Madness Radio: Voices And Visions from Outside Mental Health explores 'madness' from beyond conventional perspectives and mainstream treatments, featuring survivors, authors, advocates, professionals, and artists.
Hosted by Will Hall, Madness Radio launched in 2005 on Valley Free Radio and aired more than 150 shows since then. We're heard on KBOO in Oregon, syndicated on other stations through Pacifica, and podcasting on iTunes and Google Play. Check our About page.
Madness Radio Producer is Nina Packebush. Thanks to past Producers Leah Harris and Jeremy Lanzman.
Madness Radio is now an affiliate of Mad In America Radio!
Check out www.madinamerica.com.
Madness Radio is creative commons copyright! Please copy, post, and share freely. And get involved: send topic ideas, leave comments, ask FM stations to air us, leave an iTunes review, or make a donation.
Marykate Connor, founder of Caduceus Outreach Services in San Francisco, talks about her innovative work helping homeless people with mental health problems. She discusses the criminal justice system, the decline of services since the 1970s, medication policies, poverty, and what led her to create one of the most innovative and effective homelessness programs in the country.
marykate_caduceus (at) sbcglobal (dot) net
Grace Guyol, diagnosed with bipolar disorder and author of Healing Depression and Bipolar Disorder Without Drugs: Inspiring Stories of Restoring Mental Health Through Natural Therapies, discusses nutrition, supplements, and holistic health care for helping people diagnosed with severe mental illnesses.
GGuyol (at) aol.com
Psychology professor Randy Frost, author of Buried In Treasures, discusses his work on hoarding, people who collect so much stuff excessively that it disrupts their lives or creates a health or fire hazard, including how to help people without risking adding to the problem through intrusive or drastic intervention.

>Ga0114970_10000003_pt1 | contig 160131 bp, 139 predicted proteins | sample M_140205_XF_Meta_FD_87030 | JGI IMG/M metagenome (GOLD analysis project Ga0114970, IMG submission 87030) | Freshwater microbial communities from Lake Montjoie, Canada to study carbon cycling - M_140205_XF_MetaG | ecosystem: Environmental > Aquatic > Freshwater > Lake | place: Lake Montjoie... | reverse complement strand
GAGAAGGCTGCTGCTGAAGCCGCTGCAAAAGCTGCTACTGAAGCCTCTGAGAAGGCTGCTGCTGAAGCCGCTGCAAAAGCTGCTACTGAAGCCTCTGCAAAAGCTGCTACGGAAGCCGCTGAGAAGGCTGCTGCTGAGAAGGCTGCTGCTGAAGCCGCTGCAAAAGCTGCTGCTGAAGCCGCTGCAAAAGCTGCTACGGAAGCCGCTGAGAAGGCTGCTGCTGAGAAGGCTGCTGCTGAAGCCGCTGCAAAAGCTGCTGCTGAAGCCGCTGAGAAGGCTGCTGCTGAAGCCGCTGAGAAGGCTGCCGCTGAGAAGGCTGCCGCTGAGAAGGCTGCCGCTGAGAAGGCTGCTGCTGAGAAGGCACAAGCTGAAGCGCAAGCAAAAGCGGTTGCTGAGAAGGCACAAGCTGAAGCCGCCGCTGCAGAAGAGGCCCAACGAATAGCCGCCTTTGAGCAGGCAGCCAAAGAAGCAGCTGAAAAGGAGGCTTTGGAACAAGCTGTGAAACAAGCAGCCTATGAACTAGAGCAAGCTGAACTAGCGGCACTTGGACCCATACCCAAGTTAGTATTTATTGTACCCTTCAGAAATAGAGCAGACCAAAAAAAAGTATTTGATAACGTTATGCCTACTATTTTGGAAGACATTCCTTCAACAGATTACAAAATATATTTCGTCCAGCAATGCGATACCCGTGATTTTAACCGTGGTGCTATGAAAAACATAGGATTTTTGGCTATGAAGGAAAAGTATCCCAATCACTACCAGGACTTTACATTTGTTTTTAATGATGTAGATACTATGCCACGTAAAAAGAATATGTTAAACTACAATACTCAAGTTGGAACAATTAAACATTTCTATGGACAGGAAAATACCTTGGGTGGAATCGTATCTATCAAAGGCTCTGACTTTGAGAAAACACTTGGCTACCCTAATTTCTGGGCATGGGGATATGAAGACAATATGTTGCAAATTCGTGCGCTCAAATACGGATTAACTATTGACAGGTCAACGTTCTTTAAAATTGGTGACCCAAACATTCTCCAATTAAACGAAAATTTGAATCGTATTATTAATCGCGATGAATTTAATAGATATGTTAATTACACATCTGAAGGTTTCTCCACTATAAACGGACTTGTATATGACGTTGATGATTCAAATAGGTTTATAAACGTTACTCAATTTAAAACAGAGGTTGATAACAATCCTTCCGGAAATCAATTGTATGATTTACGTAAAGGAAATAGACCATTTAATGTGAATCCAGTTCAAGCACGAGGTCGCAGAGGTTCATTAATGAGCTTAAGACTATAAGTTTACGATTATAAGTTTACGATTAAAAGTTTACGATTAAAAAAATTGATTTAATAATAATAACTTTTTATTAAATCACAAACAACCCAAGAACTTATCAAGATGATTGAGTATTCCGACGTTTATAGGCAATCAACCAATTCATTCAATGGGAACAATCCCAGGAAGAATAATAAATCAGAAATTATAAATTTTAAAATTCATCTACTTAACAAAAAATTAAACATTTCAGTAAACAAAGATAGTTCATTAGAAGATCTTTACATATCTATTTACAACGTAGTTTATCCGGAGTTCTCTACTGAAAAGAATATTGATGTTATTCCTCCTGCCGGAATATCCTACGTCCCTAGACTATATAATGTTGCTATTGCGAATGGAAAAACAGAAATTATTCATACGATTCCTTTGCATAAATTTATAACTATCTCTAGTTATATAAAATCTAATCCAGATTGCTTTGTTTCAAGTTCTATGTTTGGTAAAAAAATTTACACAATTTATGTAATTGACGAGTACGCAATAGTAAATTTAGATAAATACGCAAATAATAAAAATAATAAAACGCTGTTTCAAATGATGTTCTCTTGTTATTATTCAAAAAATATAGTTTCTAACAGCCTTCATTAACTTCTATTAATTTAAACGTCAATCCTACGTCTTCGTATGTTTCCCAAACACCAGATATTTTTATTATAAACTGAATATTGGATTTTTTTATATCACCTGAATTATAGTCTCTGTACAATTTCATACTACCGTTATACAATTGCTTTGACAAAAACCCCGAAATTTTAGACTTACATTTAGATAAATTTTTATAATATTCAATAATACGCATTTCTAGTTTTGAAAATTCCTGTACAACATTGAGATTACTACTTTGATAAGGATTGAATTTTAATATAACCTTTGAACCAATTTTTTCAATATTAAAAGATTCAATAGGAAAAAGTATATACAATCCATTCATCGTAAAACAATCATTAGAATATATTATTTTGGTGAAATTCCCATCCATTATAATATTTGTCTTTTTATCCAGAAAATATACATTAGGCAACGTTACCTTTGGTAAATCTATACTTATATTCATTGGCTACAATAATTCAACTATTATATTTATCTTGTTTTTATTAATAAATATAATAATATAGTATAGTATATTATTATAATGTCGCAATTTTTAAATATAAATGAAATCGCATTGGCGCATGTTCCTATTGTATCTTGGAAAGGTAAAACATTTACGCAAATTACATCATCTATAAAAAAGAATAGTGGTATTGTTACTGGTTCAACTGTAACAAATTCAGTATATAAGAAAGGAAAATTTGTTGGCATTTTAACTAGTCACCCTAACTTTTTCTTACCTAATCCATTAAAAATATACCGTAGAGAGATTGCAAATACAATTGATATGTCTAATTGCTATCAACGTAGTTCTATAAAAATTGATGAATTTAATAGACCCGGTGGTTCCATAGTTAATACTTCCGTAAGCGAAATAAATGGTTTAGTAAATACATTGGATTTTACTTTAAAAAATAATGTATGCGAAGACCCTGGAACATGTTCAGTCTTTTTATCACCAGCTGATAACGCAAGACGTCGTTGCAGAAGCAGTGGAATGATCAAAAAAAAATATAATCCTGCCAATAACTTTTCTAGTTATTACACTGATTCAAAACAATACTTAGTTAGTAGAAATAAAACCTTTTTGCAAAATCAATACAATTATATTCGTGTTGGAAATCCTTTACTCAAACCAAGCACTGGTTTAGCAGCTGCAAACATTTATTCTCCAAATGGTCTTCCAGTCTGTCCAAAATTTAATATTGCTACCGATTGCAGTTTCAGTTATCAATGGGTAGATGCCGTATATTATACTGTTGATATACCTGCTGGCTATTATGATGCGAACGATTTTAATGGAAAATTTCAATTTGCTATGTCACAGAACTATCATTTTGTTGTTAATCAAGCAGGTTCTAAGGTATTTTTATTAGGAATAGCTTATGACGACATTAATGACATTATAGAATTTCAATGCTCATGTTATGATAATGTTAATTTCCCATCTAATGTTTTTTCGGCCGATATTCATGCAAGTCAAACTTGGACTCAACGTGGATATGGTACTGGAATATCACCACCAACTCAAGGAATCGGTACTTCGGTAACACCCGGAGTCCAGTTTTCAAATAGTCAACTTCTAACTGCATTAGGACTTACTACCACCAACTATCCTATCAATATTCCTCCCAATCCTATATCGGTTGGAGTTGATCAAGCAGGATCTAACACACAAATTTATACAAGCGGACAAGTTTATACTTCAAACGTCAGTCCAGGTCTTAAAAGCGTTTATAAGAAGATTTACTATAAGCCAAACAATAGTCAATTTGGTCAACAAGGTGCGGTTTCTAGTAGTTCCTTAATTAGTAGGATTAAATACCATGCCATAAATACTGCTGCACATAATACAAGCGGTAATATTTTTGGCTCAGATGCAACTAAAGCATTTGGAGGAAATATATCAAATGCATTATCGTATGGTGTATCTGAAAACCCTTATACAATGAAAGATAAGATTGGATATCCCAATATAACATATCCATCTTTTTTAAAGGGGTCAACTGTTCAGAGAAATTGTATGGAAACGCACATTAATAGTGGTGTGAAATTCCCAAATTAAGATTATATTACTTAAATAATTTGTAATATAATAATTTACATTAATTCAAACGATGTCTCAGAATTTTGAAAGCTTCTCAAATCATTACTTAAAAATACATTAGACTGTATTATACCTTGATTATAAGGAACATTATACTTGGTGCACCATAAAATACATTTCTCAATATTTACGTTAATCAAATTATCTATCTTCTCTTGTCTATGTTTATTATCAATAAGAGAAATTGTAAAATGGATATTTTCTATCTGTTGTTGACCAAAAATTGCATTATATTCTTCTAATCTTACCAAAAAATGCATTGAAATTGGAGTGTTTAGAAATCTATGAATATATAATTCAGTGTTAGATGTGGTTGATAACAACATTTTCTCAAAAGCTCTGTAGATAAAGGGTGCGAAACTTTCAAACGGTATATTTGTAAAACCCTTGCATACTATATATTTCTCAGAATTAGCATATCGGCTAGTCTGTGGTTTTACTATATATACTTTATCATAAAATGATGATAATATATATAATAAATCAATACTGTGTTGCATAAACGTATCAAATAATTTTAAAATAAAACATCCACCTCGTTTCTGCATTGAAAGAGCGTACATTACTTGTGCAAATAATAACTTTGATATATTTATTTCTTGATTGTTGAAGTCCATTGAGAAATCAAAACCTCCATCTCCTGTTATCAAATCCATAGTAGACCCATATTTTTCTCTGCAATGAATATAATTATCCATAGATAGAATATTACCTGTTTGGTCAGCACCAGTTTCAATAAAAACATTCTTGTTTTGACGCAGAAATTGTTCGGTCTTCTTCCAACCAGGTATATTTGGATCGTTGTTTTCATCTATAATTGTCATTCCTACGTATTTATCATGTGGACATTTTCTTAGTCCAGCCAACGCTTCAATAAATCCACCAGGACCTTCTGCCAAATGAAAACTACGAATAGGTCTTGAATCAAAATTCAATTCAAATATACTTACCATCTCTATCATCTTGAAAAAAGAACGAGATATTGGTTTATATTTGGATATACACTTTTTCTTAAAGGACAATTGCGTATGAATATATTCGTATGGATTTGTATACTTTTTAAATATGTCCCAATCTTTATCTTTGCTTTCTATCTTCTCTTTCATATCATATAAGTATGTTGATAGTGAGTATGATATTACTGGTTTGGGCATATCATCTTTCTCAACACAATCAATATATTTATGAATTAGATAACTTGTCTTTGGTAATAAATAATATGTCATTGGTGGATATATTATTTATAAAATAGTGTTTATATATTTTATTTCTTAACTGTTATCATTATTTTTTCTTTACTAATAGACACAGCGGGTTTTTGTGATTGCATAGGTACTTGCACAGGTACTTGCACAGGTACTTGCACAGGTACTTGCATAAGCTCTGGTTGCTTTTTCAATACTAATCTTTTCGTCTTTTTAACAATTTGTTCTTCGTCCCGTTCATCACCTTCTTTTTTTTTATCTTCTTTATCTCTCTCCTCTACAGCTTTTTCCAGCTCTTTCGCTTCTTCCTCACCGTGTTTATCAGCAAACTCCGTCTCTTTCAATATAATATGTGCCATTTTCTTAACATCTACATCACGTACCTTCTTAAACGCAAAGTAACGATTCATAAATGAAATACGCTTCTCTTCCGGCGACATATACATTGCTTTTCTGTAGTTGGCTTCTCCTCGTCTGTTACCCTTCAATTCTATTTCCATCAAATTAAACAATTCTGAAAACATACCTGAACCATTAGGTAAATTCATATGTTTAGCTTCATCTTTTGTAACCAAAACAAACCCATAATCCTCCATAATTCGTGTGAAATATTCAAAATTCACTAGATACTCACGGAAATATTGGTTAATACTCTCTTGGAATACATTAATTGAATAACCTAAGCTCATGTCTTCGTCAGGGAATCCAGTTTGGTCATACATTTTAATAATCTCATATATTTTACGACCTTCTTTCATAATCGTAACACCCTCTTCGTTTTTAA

Editor Sabrina Chapadjiev discusses the new Seven Stories Press anthology Live Through This: On Creativity and Self Destruction, a rich collection of women artists sharing intimate accounts of cutting, alcoholism, suicide, abuse, madness and other self harm and how it relates to their creativity.
Authors include bell hooks, Bonfire Madigan Shive, Patricia Smith, Annie Sprinkle, Inga Muscio, Kate Bornstein, and Nicole Blackman.
Advocate and bipolar survivor Steven Morgan talks about his experiences with spirituality and meditation, including healing through dream work.
Listen to the recent profile the New York Times did of Steven at http://www.nytimes.com/interactive/2008/07/16/health/healthguide/TE_BIPOLAR_CLIPS.html and check out Steven’s writing at http://www.vermontrecovery.com
Long time Icarus Project organizer, open source computer software architect, and graduate doctoral student Jeffrey Goins discusses his psychiatric experiences and insights from the world of technology applied to the world of madness.
Topics include the Eli Lilly Zyprexa memos scandal and intellectual property rights; freedom in a surveillance society; prophecy and ancient wisdom, and the “end of forgetting.”